One of the many byproducts of being basketball’s biggest superstar is how often that fact thrusts LeBron James into the center of another impossible-to-definitively-prove debate.
Richard Jefferson, the former Nets star and current analyst for ESPN, has a key perspective on the matter. Jefferson, after all, has played as a teammate of both James and Carter.
“I have never seen anything like Vince Carter,” Jefferson said. “I was fortunate enough to play with LeBron. But there was nothing that I have ever seen this man not be able to do. Left-hand finishes, left-hand dunks, 360 layups, handle it like a point guard. … To me, he is the most talented player I have ever seen in my life.”
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Jefferson Elaborates More on Carter
Jefferson made sure to suggest he wasn’t trying to disrespect LeBron. The intent, Jefferson indicated, was only to highlight just how special Carter was.
“People have kind of looked at Vince and said, ‘Oh, no, he was a great.’ And it’s like, you don’t understand,” Jefferson said. “What this man could do – like, you’ve seen him shoot left-handed 3s, you’ve seen him do all of these things. Vince could do anything on the basketball court and it made it pretty much impossible to guard him. When he first showed up my fourth year in the league in Jersey, he was probably the best player in the league that second half of the season. And if anybody doesn’t believe me, go and check out those numbers.”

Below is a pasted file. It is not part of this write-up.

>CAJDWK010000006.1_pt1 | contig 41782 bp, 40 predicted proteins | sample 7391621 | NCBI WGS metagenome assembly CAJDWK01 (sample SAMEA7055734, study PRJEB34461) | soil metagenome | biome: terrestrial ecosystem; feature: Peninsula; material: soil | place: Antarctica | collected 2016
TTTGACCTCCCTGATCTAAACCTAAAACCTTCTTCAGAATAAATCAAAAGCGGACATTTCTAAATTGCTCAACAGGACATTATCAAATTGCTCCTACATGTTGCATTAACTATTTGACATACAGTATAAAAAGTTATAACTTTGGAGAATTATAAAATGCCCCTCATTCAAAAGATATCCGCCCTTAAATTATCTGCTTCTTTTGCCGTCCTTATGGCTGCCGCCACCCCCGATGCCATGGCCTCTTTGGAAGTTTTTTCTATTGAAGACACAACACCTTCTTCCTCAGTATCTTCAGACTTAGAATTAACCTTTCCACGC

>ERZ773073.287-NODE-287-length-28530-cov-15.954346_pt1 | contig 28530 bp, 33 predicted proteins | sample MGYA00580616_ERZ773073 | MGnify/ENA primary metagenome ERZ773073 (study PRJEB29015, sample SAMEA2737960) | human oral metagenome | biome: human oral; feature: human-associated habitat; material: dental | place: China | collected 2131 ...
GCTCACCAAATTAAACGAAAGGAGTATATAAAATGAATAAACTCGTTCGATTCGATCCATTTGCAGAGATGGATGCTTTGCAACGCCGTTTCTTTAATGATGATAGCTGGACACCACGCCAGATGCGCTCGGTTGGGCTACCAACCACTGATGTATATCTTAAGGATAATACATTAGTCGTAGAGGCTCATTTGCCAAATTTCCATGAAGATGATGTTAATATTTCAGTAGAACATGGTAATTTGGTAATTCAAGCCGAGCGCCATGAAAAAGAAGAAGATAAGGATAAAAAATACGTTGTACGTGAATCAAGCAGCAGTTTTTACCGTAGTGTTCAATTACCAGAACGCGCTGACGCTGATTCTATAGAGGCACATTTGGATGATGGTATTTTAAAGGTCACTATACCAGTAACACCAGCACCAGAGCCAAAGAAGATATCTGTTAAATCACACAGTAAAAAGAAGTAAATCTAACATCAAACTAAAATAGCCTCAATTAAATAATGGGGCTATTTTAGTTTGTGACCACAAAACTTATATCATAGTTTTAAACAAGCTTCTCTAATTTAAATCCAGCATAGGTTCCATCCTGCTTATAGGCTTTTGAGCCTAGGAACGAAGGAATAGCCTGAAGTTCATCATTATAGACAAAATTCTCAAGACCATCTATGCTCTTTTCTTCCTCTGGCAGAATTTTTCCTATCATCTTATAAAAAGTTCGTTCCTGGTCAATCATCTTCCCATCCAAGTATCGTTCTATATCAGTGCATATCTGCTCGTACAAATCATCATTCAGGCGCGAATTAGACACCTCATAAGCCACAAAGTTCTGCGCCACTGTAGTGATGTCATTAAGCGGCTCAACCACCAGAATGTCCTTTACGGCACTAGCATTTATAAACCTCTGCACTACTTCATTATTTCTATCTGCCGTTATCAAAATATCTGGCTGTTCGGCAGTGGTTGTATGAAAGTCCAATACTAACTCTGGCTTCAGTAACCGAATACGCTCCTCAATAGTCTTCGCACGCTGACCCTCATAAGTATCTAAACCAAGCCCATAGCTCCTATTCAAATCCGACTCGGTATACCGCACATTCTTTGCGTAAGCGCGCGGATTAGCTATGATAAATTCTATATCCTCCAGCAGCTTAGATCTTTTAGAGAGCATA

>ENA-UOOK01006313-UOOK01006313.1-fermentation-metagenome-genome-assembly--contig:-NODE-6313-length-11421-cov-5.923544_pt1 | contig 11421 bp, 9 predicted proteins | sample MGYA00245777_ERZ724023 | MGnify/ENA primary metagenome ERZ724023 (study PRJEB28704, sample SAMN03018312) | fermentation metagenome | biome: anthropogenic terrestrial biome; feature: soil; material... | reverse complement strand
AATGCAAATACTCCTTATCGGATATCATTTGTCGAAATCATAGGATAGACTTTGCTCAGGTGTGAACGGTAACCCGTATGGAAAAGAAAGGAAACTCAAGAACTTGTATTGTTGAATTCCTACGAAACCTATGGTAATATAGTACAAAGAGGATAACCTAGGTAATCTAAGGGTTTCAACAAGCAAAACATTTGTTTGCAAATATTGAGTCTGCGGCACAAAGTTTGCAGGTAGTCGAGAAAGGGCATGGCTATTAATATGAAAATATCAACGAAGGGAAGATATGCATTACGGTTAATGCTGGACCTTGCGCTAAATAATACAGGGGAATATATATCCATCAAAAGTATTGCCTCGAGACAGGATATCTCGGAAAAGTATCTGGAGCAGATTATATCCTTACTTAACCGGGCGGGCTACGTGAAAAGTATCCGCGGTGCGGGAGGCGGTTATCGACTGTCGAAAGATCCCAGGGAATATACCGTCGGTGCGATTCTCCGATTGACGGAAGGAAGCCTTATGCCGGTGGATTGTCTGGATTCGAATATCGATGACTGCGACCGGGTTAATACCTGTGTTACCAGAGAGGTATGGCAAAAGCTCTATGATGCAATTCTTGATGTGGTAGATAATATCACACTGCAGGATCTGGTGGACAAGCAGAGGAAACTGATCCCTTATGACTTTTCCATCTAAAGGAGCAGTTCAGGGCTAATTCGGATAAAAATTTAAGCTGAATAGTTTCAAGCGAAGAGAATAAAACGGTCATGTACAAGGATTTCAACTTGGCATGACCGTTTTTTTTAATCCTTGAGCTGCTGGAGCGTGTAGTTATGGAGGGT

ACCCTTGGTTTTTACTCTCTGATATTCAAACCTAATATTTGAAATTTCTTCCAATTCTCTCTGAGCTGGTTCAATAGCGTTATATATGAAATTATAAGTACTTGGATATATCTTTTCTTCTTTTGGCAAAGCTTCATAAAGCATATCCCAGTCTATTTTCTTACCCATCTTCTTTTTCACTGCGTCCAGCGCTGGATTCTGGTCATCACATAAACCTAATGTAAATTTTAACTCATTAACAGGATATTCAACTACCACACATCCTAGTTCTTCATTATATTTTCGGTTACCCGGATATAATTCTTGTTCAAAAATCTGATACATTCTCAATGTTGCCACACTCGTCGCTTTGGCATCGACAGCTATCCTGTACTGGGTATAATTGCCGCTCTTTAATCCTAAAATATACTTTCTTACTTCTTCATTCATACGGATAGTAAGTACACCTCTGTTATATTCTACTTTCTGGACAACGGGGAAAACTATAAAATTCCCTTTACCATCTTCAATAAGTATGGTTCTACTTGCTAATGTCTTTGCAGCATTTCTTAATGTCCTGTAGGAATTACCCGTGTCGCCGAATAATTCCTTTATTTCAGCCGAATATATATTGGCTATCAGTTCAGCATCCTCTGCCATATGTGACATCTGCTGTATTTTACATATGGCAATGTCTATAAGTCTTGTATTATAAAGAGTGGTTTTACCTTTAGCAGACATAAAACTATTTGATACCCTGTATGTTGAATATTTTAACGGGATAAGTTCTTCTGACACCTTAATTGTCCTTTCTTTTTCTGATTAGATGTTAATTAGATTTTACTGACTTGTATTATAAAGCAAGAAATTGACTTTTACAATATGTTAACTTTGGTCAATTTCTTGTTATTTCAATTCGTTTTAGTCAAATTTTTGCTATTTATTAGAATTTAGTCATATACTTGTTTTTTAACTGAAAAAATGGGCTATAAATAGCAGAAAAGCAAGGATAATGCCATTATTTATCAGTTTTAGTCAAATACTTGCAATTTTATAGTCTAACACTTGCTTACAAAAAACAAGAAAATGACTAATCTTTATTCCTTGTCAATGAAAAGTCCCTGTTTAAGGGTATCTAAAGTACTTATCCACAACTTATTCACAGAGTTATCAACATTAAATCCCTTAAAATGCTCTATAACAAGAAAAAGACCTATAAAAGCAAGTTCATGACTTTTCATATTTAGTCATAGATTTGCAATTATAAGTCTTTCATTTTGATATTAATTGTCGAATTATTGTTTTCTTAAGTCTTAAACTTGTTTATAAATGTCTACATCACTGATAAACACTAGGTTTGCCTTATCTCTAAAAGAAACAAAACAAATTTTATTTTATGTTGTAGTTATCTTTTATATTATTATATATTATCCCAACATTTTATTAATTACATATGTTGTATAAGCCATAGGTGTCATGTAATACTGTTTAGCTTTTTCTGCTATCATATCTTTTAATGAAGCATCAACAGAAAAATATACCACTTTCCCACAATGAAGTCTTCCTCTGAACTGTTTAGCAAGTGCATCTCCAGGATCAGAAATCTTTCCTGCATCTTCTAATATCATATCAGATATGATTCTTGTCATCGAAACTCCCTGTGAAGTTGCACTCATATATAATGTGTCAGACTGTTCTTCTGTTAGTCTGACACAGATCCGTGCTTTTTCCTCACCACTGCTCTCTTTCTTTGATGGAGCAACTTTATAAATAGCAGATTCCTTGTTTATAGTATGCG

Indeed, the numbers don’t lie. Carter was traded to the Nets from the Raptors in December 2004, and proceeded to put on a clinic on a nightly basis. Carter averaged 27.5 points, 5.9 rebounds, 4.7 assists, 1.5 steals and 1.9 3-pointers over 57 games that season.
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Panelists Don’t Disagree With Carter
Matt Barnes, another former player turned ESPN analyst, had his own take on the debate – though he didn’t outright disagree with Jefferson.
Barnes said Lakers legend Kobe Bryant was the most talented player he ever played with or against.
“But I’d say, physically, God-given talent? Vince has it, for everything you just mentioned,” Barnes said in response to Jefferson.
ESPN NBA insider Brian Windhorst also didn’t disagree.
“If you would ask who the most gifted player was of that era, I don’t know if I would have said Vince, but I have to yield to those guys who played with him,” Windhorst said. “Because this is something that is a refrain dating back to the mid-90s, when people first saw him as a teenager, to T-Mac (Tracy McGrady), who talked about some of the things he saw him do and some many guys who were his peers. And so when you hear that from so many guys, there’s a preponderance of evidence. We didn’t get to see what Vince did in practice, we only got to see what he did in the games. But I’ve heard stories about all kinds of stuff that the cameras didn’t pick up.”